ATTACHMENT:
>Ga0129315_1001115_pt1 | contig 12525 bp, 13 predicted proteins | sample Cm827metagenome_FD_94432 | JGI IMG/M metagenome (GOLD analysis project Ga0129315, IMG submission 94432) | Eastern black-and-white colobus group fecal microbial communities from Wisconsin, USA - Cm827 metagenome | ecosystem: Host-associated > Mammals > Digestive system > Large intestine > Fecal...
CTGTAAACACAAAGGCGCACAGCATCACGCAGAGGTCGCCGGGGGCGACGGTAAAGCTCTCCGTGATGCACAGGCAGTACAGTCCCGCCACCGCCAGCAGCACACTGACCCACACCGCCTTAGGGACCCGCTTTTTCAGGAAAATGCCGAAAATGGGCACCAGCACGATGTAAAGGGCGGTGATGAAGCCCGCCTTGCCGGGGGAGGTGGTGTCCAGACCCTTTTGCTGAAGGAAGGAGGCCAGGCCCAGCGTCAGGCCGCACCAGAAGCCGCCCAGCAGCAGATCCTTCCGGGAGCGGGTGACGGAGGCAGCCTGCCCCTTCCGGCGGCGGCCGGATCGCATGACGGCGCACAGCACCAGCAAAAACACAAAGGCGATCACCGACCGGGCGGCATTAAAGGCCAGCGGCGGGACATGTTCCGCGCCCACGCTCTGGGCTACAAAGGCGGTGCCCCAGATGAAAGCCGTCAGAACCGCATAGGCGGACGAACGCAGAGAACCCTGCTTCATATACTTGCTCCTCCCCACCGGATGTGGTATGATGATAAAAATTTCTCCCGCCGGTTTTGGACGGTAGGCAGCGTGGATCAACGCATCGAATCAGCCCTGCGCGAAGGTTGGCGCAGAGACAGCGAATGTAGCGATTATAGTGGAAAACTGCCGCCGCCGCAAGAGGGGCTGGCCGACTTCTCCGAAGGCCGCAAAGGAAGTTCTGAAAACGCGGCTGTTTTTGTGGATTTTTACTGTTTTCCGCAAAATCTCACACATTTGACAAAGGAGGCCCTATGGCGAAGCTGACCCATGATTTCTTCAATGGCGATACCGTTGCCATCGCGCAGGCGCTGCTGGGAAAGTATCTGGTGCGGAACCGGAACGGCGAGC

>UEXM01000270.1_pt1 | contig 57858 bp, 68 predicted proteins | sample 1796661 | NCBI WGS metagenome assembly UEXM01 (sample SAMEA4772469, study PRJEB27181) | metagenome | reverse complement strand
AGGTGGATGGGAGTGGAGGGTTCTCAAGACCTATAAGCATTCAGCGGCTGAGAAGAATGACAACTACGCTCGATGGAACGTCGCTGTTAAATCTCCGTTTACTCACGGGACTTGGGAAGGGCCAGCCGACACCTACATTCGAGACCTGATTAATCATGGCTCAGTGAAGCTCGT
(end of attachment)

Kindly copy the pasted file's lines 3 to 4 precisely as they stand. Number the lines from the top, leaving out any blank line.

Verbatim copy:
>UEXM01000270.1_pt1 | contig 57858 bp, 68 predicted proteins | sample 1796661 | NCBI WGS metagenome assembly UEXM01 (sample SAMEA4772469, study PRJEB27181) | metagenome | reverse complement strand
AGGTGGATGGGAGTGGAGGGTTCTCAAGACCTATAAGCATTCAGCGGCTGAGAAGAATGACAACTACGCTCGATGGAACGTCGCTGTTAAATCTCCGTTTACTCACGGGACTTGGGAAGGGCCAGCCGACACCTACATTCGAGACCTGATTAATCATGGCTCAGTGAAGCTCGT